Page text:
When chaos began to unfold in Paris last November, many people on the scene found themselves turning to Periscope, Twitter’s new(ish) live streaming service, to show that they were safe. A community of Parisian Periscopers already existed and became trusted sources for individuals they had never met before. For the first time, whether it was strategically wise or not, we had unencumbered access to a counterterrorism response playing out in real time as seen by the people who were living through it. This is the power of live streaming and of Periscope. For Jon Erlichman of Parachute TV, the Paris response was just the start, as live streaming stands to become even bigger.
Erlichman runs news for Parachute TV, a Periscope channel devoted to scheduled programing along with his cofounders, Caroline Lesley and Seth Cohen. Content ranges from rap battles to yoga lessons with everything in between, but what can really resonate is breaking news. It just received the startup award from IDG World Expo and Digital Media Wire’s Digital Entertainment World Expo.
Erlichman has a news background, having spent six years as an on-air personality at Bloomberg, and enjoys Periscope’s ability to remove the filter between the anchor and their audience. The ability to have this one-on-one relationship with the viewer and present them with something interesting is a large part of where he feels live streaming content is going. “The relationships are more genuine than anything I’ve ever experienced. It’s a companion video product with actual companions.”
Erlichman pointed to the power of Periscope in another breaking news situation–San Bernardino. He cited an incident where a source that had given interviews to traditional media learned new information as it unfolded and this was captured on Periscope before it was broadcast anywhere else due to the timeliness of the embed. “When you can cover it on your phone, it’s a powerful thing that you’re nimble enough to grab it.”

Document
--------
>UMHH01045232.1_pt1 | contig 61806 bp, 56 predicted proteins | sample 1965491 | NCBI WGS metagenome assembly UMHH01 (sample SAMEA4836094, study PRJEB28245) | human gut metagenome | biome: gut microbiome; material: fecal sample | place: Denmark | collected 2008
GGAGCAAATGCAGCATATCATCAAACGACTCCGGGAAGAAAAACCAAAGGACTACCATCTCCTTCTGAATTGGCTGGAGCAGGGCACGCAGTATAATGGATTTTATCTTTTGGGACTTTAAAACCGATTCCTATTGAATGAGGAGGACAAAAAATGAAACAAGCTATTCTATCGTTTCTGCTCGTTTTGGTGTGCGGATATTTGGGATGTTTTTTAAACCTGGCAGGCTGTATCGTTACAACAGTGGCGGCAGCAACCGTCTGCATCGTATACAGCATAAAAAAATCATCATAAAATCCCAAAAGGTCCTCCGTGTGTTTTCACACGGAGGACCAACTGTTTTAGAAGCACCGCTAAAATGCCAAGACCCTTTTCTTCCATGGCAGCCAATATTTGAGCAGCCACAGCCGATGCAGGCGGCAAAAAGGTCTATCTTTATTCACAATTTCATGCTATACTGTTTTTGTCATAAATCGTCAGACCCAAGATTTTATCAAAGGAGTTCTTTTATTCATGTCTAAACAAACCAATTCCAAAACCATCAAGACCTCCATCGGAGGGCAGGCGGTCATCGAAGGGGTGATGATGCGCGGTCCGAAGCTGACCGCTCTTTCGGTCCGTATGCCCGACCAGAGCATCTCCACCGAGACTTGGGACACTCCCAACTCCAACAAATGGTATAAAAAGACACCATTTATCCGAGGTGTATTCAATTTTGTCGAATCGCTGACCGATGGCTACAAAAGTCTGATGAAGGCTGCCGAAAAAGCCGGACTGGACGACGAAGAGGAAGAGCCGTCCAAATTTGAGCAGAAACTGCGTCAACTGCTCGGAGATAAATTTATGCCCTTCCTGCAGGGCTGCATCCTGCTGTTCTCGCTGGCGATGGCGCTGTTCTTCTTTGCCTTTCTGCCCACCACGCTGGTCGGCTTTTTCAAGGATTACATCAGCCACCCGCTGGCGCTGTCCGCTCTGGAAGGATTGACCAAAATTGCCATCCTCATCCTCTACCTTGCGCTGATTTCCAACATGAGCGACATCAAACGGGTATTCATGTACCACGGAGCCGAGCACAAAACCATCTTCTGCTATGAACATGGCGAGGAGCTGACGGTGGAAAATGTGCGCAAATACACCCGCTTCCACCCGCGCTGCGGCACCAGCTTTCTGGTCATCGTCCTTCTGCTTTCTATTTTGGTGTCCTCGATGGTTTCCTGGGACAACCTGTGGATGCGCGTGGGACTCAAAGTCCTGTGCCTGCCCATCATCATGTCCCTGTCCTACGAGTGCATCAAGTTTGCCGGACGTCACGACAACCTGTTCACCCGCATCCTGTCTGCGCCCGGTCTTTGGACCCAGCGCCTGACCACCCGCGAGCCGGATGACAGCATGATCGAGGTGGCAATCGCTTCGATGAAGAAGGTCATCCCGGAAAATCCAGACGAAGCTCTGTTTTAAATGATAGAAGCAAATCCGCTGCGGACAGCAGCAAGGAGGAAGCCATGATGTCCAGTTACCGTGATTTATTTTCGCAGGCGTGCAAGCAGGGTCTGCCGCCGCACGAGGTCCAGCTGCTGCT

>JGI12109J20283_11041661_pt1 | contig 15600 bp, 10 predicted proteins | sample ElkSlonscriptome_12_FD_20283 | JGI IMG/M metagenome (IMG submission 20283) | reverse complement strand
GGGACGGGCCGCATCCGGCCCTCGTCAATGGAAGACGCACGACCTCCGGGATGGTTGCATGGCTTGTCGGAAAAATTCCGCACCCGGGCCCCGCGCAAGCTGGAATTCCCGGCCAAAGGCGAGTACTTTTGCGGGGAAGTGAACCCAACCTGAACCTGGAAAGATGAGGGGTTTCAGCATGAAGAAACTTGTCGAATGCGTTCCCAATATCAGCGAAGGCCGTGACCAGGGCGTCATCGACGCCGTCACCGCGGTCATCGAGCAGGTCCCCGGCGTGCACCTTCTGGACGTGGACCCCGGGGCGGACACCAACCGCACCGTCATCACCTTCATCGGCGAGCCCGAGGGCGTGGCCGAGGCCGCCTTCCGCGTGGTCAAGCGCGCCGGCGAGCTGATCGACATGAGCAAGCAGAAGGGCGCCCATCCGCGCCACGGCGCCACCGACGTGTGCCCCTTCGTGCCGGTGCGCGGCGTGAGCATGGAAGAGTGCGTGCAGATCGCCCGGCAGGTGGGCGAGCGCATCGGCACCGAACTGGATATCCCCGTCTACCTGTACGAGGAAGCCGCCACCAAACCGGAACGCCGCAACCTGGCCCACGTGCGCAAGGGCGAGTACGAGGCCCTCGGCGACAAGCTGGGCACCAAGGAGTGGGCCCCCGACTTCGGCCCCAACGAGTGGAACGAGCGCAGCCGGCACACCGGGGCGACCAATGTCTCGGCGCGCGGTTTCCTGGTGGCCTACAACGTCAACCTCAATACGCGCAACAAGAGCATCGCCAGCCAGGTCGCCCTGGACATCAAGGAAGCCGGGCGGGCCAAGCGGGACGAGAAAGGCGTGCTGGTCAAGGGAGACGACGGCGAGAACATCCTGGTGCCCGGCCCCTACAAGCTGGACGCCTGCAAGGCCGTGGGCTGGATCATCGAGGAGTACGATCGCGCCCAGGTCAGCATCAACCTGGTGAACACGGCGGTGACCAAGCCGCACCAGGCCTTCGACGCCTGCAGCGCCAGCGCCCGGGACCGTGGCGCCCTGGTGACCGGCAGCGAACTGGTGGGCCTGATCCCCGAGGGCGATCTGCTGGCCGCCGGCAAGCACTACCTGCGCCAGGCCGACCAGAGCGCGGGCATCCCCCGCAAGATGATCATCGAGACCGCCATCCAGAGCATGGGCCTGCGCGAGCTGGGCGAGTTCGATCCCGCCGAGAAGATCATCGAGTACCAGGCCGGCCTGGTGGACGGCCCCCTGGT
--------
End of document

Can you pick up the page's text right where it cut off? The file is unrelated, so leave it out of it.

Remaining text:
These examples show that news is going to remain a major part of all of live streaming’s growth in the coming years. “News and information is always in demand,” says Erlichman. “Our appetite for it is insatiable and we can get a lot of it across a variety of sources.”
He feels its becoming second nature for people to pull out their phone and cover something when they see it, be it a fire, an election, or anything else other people would like to see more of. “In an on-demand world, we want to see news as it unfolds live. We want to see big marquee events that we wouldn’t see every day. We want to watch the drama unfold.”
Pivoting on drama, Erlichman feels there’s also a place for major growth in scripted live-streamed content down the line. Parachute is already experimenting with “Blair Witch” style horror shoots (where they seem to go to deliberate pains to remind people that it is in fact fictional) where viewers can choose their own adventure. Much of this interest in drama stems from the growing fact that a many streams are viewed in the 24 hour replay window.
“It’s a short burst of content, usually less than 5 min, that works really well on replay. It taught us an important lesson that we used to inform our programing last weekend when we strapped a phone to a drone in a drone racing league, leading to a few min of live content but over 70,000 replays over the 24 hour period.” For Periscope, this is a large number. It can be just as important to think about how something is viewed in replay as it is live, and Erlichman feels the replay window may expand to accommodate its growth.
To Erlichman, part of what makes live streaming great is that it allows for the unfiltered access of an event, the person streaming it, and their audience. Content will continue to be developed that works best for streaming, whether it is ad hoc or scheduled through a network. Whether it be those “big marquee events” or things like a pianist on a street taking requests, people will continue to stream. As scripted content expands on Periscope and others and the demand for replay content increases, platforms will adopt to meet the changes.
Where Are We Now is an ongoing feature where the TVRev team interviews people who were there at the start of the space on their journey so far and where they see things moving in the next five years. If you’d like to participate, drop me a line at Alex@BRaVeVentures.com and we’ll set up some time to talk.